We were talking with Denmark’s most prominent architecture firm about employment and helping them set up a space architecture department. They were excited about it, but they were very slow. During ISU, we talked with some people there that had been in the space industry for a long time. And we spoke with some older people who were about to start their startups at 40. And they said it’s much more difficult now at 40 than when you are 24 or 25. When you are young, you have so little responsibility that you can make mistakes, which doesn’t cost that much.

Talking about this was encouraging. We said, “Okay, that sounds good.” This gave us getting some extra confidence there. When we returned at the end of ISU, we just decided, “Okay, let’s try it out,” we said. For eight months, we were just two people in my apartment. One intern and Karl were sleeping on the couch. You know, it’s a typical startup founder story. It was not a beautiful first year. It was bizarre. And yeah, now we are like 15, 18 people, having found a business model that works, and we are growing every year.

It is a very inspirational story. Your passion makes SAGA a unicum in the Architecture Studio landscape. What is design for you?

It’s a very good question. For the last couple of years, I’ve tried writing a guide for the best creative process. I have never shown it to anyone and will not share it for the next ten years. But it’s just for me to figure out “what is design?” And it is. I still don’t have the answer. I think the best design is the least amount of design and the least amount of human interpretation. Design has to do with humans. We are very focused on things that humans interact with, whether or not its products or light panels or habitats, or significant architecture. Whenever there’s a human involved in it, I think it is a great design. What a human does need. “How is the human body shaped? What are the biological activities of a human?” So we try to make something that fits that. So, we try to steal as much as we can from nature and try to come up with as little as possible ourselves. And like, for example, for the light panel.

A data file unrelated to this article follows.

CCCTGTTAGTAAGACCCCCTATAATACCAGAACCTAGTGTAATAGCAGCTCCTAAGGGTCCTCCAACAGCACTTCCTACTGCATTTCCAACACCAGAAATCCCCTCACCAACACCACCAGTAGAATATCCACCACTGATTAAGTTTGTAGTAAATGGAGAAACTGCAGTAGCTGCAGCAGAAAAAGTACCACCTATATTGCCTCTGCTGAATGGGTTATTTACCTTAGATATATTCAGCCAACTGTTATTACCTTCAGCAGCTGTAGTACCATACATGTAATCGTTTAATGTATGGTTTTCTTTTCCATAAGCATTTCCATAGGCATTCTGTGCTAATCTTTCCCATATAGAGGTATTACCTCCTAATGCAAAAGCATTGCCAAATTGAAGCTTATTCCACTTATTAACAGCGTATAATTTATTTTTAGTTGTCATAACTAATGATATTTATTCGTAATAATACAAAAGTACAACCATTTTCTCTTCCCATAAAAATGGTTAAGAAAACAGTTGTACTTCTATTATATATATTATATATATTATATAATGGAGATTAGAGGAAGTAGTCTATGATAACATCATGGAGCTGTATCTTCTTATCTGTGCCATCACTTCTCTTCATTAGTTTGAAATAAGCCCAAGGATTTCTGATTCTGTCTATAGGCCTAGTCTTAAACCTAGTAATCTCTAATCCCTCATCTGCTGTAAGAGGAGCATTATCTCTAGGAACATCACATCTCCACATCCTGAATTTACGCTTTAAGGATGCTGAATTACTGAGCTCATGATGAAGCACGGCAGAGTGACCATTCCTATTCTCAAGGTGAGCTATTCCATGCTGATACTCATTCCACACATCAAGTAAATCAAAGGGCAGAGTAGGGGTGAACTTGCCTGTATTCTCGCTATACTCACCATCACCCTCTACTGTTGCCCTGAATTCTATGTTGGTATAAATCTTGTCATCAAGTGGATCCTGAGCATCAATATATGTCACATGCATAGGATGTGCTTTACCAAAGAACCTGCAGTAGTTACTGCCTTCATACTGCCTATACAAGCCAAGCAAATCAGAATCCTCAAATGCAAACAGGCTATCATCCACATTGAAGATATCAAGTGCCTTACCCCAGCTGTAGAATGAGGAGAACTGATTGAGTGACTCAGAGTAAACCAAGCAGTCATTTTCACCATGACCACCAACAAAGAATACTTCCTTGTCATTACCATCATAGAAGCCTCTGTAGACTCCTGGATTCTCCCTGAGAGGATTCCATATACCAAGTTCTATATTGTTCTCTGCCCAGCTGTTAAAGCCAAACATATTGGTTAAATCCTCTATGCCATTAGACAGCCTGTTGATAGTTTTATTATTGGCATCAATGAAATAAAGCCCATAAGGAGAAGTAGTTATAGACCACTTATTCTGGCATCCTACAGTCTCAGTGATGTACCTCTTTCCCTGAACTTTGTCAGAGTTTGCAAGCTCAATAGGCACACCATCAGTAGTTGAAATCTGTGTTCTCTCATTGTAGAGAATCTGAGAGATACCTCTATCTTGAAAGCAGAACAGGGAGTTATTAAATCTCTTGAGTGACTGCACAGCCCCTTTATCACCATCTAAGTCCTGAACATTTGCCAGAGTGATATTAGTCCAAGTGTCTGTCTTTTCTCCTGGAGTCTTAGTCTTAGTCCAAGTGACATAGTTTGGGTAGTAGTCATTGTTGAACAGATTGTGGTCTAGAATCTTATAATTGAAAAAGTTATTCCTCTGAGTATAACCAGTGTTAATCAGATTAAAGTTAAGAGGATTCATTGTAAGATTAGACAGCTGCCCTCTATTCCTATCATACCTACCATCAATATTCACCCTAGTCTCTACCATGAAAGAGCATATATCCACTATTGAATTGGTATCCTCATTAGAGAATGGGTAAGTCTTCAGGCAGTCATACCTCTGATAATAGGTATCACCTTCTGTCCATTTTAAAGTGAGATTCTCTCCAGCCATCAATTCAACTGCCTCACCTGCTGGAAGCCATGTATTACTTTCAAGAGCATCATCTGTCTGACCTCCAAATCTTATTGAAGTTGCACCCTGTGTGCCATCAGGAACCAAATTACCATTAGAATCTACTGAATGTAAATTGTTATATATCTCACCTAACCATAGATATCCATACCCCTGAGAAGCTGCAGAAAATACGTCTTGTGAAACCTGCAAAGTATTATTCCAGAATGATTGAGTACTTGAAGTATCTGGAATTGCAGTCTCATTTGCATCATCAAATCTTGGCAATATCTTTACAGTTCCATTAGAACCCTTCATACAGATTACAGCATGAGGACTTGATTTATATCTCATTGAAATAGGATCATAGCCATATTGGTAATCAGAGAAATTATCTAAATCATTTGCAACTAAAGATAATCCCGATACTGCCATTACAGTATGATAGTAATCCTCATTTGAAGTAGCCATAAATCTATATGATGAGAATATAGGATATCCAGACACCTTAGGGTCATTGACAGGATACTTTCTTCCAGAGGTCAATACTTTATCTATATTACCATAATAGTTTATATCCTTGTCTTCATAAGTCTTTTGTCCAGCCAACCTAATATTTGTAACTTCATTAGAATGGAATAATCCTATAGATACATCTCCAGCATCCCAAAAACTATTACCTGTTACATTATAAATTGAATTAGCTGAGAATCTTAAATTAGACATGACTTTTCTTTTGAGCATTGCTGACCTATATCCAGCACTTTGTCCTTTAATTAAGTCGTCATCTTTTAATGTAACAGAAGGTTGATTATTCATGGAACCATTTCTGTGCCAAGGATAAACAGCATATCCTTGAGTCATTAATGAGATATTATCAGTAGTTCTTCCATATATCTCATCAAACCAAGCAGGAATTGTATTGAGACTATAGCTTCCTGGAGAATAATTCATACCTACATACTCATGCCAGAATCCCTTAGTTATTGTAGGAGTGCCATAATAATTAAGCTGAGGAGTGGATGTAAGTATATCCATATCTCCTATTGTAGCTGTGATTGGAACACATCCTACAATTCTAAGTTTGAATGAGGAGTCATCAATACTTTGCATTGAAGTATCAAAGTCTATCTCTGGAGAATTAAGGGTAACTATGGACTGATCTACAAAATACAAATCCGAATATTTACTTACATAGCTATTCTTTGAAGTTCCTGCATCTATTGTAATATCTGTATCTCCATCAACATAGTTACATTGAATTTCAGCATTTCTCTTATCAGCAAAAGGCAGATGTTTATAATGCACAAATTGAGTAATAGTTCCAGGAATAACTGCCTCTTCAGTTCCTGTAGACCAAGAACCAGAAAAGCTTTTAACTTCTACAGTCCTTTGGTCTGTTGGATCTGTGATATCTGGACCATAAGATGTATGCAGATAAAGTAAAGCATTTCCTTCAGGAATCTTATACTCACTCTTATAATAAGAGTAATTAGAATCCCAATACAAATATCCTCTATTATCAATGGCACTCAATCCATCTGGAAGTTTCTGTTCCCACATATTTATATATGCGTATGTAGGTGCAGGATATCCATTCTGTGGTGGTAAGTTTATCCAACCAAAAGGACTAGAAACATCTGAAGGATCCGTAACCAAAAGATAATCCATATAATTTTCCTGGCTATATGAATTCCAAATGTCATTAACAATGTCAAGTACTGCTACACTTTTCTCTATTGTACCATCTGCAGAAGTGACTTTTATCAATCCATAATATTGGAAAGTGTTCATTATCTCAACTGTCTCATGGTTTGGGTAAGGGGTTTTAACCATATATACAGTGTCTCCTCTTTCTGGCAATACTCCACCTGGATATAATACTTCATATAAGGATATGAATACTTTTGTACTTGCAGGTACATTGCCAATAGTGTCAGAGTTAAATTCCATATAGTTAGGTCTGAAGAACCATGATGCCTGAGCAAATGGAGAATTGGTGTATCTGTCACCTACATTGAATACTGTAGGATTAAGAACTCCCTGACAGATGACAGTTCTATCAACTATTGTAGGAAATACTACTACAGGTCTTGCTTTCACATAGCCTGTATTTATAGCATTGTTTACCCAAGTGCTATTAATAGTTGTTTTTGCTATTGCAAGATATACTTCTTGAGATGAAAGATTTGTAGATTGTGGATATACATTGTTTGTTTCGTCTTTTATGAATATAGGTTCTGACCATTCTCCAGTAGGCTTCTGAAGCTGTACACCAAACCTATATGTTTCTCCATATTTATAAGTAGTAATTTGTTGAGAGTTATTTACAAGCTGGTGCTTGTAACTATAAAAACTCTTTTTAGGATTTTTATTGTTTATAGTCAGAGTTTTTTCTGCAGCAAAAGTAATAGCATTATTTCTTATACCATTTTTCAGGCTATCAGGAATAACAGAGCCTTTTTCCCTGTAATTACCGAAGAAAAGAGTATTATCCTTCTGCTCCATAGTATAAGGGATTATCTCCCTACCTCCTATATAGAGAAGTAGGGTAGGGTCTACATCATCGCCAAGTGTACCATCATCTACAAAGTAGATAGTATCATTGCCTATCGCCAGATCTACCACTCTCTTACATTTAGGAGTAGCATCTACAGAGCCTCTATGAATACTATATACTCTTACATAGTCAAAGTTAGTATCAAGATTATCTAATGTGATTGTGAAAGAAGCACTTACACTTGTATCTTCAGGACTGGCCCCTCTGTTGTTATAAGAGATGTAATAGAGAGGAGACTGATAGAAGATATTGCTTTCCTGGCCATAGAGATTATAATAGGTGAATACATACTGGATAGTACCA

“The light panel” is your latest “Circadian Light Panel” project that will be sent on ISS in the next expedition. A product that encourages and materializes several concepts related to the importance of considering Space design, even for Earth applications. What about it?

We needed to solve the moon’s problem, specifically for our Lunar Analog Habitat: LUNARK, which we tested in the Arctic.

The light panel is an advanced technology regarding the LEDs and light spectrum. And it’s based on many scientific studies of how humans sleep and how we activate their circadian rhythm. But at the same time, the entire concept of daylight. It is to copy to steal the skyline from nature and not to try to reimagine it too much. Humans have evolved on Earth for hundreds or thousands of years under this type of light. The light hasn’t changed in all of human history. So maybe we should just take that light and put it inside a space station.